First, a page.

They are four words that no parent ever wants to hear: "Your child has cancer."
But new research shows that thanks to a gentler approach to treatments for childhood cancer, more children are surviving the disease than ever before, and with fewer lifelong side effects.
According to a study by St. Jude Children's Research Hospital, more than 80 percent of children survive after being diagnosed with cancer. This increased survival rate (up from only 30 percent 50 years ago) is despite — or possibly because of — a push to make cancer treatments gentler for children.
Radiation and chemotherapy are the go-to treatments for most types of childhood cancer. There is no denying that they work, but the cure sometimes comes at a price. Both treatments are associated with long-term complications such as secondary cancers or heart and organ failure that can take the life of a child even years after she goes into remission.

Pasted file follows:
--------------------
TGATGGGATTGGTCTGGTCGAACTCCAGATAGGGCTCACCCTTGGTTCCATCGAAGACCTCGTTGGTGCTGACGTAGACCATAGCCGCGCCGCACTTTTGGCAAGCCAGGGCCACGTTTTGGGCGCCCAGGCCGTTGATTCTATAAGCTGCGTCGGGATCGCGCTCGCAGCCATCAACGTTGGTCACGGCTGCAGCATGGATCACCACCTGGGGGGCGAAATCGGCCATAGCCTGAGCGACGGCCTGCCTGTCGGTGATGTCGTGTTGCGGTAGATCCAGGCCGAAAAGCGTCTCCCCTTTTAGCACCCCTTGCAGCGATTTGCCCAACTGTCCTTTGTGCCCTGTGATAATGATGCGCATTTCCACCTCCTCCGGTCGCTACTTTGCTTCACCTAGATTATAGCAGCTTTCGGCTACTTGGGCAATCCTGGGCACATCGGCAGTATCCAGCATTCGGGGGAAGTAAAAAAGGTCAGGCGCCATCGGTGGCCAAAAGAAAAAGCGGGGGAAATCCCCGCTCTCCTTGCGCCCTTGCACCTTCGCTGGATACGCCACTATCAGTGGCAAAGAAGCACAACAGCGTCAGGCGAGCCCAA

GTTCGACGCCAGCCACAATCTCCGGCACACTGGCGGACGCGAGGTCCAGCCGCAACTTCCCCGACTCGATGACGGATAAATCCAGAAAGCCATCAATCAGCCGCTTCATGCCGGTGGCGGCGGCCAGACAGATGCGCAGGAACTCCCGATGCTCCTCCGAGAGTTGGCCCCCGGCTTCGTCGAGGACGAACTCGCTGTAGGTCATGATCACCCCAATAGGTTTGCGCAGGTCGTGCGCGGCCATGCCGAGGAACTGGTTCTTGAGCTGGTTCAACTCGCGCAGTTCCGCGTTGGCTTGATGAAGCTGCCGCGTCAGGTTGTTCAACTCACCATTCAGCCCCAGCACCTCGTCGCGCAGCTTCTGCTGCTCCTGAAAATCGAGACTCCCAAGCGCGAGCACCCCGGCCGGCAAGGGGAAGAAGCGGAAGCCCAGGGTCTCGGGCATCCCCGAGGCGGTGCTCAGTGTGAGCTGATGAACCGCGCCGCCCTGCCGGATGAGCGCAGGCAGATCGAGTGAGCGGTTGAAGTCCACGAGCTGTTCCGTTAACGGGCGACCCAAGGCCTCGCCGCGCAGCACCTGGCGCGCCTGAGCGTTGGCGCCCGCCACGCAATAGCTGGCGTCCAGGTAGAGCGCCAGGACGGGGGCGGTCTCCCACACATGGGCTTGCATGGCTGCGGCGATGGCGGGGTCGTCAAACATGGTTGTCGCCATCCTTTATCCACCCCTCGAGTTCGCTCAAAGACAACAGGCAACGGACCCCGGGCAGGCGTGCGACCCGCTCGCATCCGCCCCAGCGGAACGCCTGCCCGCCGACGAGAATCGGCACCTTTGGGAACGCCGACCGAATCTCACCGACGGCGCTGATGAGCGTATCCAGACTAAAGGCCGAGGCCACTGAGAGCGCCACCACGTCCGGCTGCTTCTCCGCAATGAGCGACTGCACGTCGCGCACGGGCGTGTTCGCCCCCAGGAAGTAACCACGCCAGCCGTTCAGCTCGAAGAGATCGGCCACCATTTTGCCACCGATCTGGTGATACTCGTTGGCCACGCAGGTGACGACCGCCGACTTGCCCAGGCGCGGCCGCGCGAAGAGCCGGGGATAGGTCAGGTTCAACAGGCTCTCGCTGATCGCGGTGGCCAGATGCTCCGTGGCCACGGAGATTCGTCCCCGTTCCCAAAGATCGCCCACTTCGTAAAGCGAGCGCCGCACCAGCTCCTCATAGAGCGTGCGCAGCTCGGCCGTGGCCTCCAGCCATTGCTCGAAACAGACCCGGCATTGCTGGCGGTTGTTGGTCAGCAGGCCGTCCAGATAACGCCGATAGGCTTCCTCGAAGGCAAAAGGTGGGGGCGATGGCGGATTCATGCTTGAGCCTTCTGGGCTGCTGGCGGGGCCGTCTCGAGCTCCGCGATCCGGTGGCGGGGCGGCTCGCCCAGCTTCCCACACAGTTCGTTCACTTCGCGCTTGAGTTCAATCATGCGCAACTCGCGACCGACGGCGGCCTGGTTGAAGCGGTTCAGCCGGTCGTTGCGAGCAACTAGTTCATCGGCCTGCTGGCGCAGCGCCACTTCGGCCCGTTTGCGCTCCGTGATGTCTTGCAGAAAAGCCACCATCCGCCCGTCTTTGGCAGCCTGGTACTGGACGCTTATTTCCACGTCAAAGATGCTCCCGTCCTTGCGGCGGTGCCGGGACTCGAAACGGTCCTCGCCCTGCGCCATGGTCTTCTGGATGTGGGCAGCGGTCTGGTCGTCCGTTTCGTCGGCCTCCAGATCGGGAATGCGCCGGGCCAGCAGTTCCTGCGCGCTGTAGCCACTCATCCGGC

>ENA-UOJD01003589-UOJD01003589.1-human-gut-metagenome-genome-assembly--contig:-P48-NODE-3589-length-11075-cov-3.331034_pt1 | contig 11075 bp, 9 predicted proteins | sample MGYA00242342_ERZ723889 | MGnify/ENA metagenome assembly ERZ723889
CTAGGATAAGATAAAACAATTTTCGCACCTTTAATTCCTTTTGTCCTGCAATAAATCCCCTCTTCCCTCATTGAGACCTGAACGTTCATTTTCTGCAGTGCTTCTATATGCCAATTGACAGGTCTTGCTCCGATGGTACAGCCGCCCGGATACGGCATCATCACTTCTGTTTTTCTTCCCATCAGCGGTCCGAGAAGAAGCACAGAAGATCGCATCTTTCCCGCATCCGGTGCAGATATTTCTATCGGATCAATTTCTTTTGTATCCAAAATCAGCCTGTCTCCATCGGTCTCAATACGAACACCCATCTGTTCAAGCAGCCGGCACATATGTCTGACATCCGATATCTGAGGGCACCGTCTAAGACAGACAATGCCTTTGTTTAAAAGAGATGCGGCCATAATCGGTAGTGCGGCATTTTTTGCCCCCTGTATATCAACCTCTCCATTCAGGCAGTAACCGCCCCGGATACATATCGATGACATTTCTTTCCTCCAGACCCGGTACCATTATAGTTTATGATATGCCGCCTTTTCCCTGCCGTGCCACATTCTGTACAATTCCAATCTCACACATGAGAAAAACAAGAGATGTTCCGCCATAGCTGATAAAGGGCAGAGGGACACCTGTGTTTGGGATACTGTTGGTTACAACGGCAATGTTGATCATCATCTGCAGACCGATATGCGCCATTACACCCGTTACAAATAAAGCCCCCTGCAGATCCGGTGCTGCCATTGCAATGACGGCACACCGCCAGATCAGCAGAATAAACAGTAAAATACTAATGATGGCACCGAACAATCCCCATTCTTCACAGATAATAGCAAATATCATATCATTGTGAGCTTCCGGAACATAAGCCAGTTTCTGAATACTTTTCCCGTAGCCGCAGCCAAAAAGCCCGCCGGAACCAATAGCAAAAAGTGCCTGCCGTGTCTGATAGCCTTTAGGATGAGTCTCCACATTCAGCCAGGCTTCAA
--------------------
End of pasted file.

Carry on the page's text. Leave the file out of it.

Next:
So a push began in the 1990s to give smaller, more targeted doses of radiation and to change the drugs administered for chemo when treating kids with cancer. But some worried that these changes might reduce the effectiveness of the treatments. According to the new study, those fears are unfounded.
The St. Jude's research tracked more than 34,000 children who had been diagnosed with cancer since the 1990s over several decades of treatment and remission. The study found that survival rates continued to increase even when gentler treatment methods were used. And there were fewer cases of secondary cancers or heart or organ problems that emerged in the children when these gentler methods were used.
"The field needs good news and this study gives it," said Dr. Greg Armstrong the lead researcher for the Childhood Cancer Survivor Study which was funded by the National Cancer Institute.
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